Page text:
Phone call to mother told of Scarlett Keeling's death

Scarlett Keeling
Image caption Scarlett had been left in the care of a tour guide

The mother of British girl Scarlett Keeling has told a court she learned of her daughter's death in a phone call from the 15-year-old's boyfriend.

Two men are accused of killing Scarlett, of Bideford, Devon, whose body was found on a beach in Anjuna, Goa, in February 2008.

Fiona MacKeown, 44, was giving evidence for the first time in the trial, at the Indian Children's Court in Goa.

Samson D'Souza, 30, and Placido Carvalho, 42, deny culpable homicide.

Mrs MacKeown told the court that she had last seen Scarlett when she left her at Anjuna beach, Goa, in the care of a 25-year-old tour guide while the rest of her family went travelling.

She said that on 18 February she received a text from Scarlett's boyfriend, Julio Lobo.

Mrs MacKeown told the court: "I called him immediately to speak to Scarlett, but Julio said I couldn't speak to her.

"I asked him why - if she was in an accident or in hospital - but he was very upset and couldn't speak to me.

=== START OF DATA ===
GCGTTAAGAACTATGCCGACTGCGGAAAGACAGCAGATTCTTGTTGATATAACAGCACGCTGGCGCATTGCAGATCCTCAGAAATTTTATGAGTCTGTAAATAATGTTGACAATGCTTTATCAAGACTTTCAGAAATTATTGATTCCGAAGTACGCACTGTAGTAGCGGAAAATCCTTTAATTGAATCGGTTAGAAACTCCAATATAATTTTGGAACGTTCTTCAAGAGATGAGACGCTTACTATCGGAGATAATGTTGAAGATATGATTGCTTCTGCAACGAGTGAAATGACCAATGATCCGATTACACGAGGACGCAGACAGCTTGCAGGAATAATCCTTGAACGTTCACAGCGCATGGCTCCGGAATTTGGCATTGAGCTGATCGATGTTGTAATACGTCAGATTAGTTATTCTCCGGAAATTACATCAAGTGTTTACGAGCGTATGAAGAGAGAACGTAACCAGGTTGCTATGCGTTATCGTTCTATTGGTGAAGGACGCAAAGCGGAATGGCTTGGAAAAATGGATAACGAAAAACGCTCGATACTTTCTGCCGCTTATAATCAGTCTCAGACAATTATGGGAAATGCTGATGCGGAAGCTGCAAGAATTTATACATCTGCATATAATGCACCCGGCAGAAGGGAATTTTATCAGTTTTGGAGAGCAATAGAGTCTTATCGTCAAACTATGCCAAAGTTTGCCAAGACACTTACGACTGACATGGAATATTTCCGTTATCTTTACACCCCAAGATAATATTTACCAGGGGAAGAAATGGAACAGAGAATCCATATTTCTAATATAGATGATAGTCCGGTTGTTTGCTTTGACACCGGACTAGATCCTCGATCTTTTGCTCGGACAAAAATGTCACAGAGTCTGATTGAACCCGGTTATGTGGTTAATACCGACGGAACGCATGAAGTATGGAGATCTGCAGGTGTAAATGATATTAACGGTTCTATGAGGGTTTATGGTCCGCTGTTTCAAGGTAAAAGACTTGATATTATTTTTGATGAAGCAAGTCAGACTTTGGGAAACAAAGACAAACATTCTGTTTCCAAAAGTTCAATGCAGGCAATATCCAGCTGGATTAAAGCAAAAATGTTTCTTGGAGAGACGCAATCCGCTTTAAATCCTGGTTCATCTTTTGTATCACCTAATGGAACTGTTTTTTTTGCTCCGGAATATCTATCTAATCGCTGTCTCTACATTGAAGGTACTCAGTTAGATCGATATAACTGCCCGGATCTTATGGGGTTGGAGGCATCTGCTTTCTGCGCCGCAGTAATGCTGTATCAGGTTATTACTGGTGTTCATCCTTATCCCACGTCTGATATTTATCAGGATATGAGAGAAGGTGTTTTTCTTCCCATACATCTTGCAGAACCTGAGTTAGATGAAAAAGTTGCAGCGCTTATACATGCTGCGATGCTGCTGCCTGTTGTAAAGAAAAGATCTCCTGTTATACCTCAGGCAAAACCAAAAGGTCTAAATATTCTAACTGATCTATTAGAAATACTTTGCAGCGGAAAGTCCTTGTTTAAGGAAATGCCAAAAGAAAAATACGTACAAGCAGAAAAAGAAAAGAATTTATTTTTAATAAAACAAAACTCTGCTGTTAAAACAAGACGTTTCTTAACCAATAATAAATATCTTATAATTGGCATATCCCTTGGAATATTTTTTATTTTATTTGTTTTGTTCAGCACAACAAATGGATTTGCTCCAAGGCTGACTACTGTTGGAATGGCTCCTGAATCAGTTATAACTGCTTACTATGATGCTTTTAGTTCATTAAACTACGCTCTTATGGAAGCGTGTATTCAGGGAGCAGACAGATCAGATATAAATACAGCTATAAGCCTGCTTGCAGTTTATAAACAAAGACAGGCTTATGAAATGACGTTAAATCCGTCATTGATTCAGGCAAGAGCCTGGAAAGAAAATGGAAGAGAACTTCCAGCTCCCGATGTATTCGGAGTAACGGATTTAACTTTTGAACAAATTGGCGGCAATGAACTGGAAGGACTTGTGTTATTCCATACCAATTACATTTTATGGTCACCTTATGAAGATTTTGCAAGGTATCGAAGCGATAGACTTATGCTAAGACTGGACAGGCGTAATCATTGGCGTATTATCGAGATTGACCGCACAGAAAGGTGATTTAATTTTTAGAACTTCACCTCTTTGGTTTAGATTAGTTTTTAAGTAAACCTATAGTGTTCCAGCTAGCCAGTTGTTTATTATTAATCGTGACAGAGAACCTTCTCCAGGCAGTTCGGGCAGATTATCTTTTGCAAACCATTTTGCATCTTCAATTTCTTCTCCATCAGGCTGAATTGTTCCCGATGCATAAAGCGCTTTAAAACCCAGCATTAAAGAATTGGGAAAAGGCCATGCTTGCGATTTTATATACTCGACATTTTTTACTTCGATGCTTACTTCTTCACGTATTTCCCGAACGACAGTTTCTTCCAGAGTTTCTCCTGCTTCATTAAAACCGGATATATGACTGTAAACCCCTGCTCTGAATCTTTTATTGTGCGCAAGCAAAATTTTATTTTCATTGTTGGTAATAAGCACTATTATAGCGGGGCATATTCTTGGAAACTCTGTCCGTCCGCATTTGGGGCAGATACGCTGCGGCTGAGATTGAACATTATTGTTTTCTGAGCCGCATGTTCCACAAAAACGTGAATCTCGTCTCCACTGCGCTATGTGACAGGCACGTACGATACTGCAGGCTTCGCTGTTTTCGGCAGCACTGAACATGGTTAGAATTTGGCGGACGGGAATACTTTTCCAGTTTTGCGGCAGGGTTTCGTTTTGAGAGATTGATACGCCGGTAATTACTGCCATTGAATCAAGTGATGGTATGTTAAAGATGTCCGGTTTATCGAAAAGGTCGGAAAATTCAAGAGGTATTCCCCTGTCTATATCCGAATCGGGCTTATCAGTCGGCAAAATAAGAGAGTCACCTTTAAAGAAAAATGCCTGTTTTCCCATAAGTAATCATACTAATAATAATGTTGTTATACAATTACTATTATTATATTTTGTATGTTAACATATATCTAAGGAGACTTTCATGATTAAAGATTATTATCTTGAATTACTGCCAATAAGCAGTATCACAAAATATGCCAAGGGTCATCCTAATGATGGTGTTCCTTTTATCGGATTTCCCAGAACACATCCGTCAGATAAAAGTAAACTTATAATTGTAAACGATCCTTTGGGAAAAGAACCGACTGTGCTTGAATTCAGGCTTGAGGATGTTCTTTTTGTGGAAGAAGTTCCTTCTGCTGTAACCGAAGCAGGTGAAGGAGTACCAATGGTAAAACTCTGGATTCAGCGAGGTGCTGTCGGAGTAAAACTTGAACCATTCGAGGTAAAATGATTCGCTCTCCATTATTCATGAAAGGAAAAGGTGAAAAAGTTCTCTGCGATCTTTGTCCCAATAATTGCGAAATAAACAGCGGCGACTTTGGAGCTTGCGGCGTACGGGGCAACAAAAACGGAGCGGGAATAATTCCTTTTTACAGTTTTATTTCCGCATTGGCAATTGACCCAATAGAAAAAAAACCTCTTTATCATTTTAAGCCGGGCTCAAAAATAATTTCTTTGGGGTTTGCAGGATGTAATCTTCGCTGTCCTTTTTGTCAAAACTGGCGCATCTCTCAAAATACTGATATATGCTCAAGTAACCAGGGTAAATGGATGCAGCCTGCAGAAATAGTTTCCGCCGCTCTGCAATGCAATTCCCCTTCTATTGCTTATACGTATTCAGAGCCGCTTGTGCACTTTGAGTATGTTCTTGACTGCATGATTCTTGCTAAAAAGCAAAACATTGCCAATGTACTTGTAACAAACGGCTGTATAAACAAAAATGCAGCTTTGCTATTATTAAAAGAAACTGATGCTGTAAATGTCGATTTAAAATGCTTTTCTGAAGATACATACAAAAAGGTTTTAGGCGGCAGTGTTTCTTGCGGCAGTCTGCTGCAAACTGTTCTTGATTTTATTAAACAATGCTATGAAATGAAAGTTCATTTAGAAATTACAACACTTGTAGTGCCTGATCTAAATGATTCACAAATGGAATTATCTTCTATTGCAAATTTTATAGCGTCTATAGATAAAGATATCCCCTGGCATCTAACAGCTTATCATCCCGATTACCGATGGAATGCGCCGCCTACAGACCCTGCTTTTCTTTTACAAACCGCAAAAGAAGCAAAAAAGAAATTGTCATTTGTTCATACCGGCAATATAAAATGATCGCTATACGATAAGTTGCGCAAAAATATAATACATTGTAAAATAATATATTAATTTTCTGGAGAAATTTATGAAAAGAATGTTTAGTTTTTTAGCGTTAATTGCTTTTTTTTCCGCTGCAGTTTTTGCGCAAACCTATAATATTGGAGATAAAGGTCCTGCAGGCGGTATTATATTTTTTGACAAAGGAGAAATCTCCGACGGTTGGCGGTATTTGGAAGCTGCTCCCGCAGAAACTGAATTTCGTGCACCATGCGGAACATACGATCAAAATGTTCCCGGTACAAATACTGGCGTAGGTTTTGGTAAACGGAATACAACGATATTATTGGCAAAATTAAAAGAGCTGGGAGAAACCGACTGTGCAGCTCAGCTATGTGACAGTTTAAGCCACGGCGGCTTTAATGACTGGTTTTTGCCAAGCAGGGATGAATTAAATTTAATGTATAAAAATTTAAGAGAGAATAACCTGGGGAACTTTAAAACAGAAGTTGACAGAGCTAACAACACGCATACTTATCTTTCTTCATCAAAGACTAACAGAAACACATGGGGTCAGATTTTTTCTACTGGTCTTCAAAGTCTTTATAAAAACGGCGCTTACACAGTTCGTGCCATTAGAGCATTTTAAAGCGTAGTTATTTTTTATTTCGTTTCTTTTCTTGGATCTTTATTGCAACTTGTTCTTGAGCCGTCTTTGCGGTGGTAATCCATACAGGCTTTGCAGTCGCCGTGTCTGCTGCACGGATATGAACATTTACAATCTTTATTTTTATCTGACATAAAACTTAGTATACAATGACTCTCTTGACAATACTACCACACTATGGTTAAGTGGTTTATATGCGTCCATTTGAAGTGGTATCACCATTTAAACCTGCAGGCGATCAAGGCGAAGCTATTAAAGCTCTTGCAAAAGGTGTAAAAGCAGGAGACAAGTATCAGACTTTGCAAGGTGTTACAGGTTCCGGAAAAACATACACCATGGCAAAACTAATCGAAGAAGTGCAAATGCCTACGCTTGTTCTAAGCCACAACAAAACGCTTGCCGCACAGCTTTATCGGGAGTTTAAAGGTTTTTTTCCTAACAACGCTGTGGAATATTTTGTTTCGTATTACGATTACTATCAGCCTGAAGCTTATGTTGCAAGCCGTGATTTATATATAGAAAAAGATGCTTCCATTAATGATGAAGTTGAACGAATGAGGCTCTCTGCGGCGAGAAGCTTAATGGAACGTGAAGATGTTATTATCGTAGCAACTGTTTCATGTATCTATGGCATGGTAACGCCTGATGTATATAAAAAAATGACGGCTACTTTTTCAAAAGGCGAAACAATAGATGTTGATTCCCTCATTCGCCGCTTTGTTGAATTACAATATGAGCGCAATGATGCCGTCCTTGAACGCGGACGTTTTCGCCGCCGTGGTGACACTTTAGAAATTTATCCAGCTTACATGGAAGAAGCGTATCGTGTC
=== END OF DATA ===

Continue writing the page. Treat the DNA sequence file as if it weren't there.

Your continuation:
"He told me that Scarlett had been found murdered on the beach and I needed to get back to Anjuna immediately."

Mrs MacKeown told the court that she had identified her daughter's body at a police station and later at a mortuary, but refused to believe that her daughter had died of accidental drowning.

She told the court: "The police told me that she had drowned while swimming, but I said I didn't believe it. She's a very strong swimmer."

The court heard that Mrs MacKeown had found her daughter's shorts, sandals and underwear behind some shacks on the beach, and given them to the Foreign Office as evidence.

She also wrote to various authorities requesting a second post-mortem examination which revealed Scarlett had a number of bruises on her body and had been raped.

Mr D'Souza and Mr Carvalho, who were arrested a month after Scarlett's death, are also accused of sexual assault, outraging modesty and destroying evidence, which they deny.

The trial is expected to continue for the rest of the year.

More on this story

Related Internet links

The BBC is not responsible for the content of external Internet sites